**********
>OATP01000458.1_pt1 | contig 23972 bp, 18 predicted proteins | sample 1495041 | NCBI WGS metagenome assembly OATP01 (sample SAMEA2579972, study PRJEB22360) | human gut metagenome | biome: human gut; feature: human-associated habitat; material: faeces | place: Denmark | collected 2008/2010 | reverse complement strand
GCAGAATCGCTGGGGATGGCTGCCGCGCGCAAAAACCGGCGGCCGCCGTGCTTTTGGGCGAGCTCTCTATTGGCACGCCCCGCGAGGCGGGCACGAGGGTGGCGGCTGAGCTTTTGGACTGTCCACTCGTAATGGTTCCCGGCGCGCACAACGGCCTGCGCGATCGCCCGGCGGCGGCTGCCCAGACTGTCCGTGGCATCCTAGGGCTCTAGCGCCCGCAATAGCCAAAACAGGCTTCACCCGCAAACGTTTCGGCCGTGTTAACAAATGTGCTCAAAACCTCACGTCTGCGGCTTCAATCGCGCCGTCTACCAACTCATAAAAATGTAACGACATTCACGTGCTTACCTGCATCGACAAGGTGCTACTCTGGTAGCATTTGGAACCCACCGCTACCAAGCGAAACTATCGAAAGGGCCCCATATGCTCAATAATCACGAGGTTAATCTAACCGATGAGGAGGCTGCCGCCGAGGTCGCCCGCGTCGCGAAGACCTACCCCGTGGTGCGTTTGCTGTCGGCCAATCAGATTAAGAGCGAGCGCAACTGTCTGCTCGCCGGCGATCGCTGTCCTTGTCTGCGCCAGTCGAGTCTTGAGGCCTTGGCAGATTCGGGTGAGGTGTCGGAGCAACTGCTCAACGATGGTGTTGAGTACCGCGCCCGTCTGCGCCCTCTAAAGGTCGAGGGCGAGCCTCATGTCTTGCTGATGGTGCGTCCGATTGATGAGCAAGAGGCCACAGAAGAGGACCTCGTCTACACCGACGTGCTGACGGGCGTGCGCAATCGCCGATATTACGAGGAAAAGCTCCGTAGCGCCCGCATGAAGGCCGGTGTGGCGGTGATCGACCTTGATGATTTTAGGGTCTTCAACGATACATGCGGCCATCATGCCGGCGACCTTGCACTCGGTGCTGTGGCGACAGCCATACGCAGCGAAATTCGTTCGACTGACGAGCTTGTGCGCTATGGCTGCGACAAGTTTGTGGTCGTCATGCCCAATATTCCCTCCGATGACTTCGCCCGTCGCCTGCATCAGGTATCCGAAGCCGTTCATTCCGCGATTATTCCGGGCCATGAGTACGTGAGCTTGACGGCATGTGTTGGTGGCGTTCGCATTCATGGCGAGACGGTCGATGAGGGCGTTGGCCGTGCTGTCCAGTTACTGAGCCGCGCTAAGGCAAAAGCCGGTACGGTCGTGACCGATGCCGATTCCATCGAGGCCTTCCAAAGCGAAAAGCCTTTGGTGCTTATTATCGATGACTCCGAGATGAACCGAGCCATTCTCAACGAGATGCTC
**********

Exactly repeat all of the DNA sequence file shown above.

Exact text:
>OATP01000458.1_pt1 | contig 23972 bp, 18 predicted proteins | sample 1495041 | NCBI WGS metagenome assembly OATP01 (sample SAMEA2579972, study PRJEB22360) | human gut metagenome | biome: human gut; feature: human-associated habitat; material: faeces | place: Denmark | collected 2008/2010 | reverse complement strand
GCAGAATCGCTGGGGATGGCTGCCGCGCGCAAAAACCGGCGGCCGCCGTGCTTTTGGGCGAGCTCTCTATTGGCACGCCCCGCGAGGCGGGCACGAGGGTGGCGGCTGAGCTTTTGGACTGTCCACTCGTAATGGTTCCCGGCGCGCACAACGGCCTGCGCGATCGCCCGGCGGCGGCTGCCCAGACTGTCCGTGGCATCCTAGGGCTCTAGCGCCCGCAATAGCCAAAACAGGCTTCACCCGCAAACGTTTCGGCCGTGTTAACAAATGTGCTCAAAACCTCACGTCTGCGGCTTCAATCGCGCCGTCTACCAACTCATAAAAATGTAACGACATTCACGTGCTTACCTGCATCGACAAGGTGCTACTCTGGTAGCATTTGGAACCCACCGCTACCAAGCGAAACTATCGAAAGGGCCCCATATGCTCAATAATCACGAGGTTAATCTAACCGATGAGGAGGCTGCCGCCGAGGTCGCCCGCGTCGCGAAGACCTACCCCGTGGTGCGTTTGCTGTCGGCCAATCAGATTAAGAGCGAGCGCAACTGTCTGCTCGCCGGCGATCGCTGTCCTTGTCTGCGCCAGTCGAGTCTTGAGGCCTTGGCAGATTCGGGTGAGGTGTCGGAGCAACTGCTCAACGATGGTGTTGAGTACCGCGCCCGTCTGCGCCCTCTAAAGGTCGAGGGCGAGCCTCATGTCTTGCTGATGGTGCGTCCGATTGATGAGCAAGAGGCCACAGAAGAGGACCTCGTCTACACCGACGTGCTGACGGGCGTGCGCAATCGCCGATATTACGAGGAAAAGCTCCGTAGCGCCCGCATGAAGGCCGGTGTGGCGGTGATCGACCTTGATGATTTTAGGGTCTTCAACGATACATGCGGCCATCATGCCGGCGACCTTGCACTCGGTGCTGTGGCGACAGCCATACGCAGCGAAATTCGTTCGACTGACGAGCTTGTGCGCTATGGCTGCGACAAGTTTGTGGTCGTCATGCCCAATATTCCCTCCGATGACTTCGCCCGTCGCCTGCATCAGGTATCCGAAGCCGTTCATTCCGCGATTATTCCGGGCCATGAGTACGTGAGCTTGACGGCATGTGTTGGTGGCGTTCGCATTCATGGCGAGACGGTCGATGAGGGCGTTGGCCGTGCTGTCCAGTTACTGAGCCGCGCTAAGGCAAAAGCCGGTACGGTCGTGACCGATGCCGATTCCATCGAGGCCTTCCAAAGCGAAAAGCCTTTGGTGCTTATTATCGATGACTCCGAGATGAACCGAGCCATTCTCAACGAGATGCTC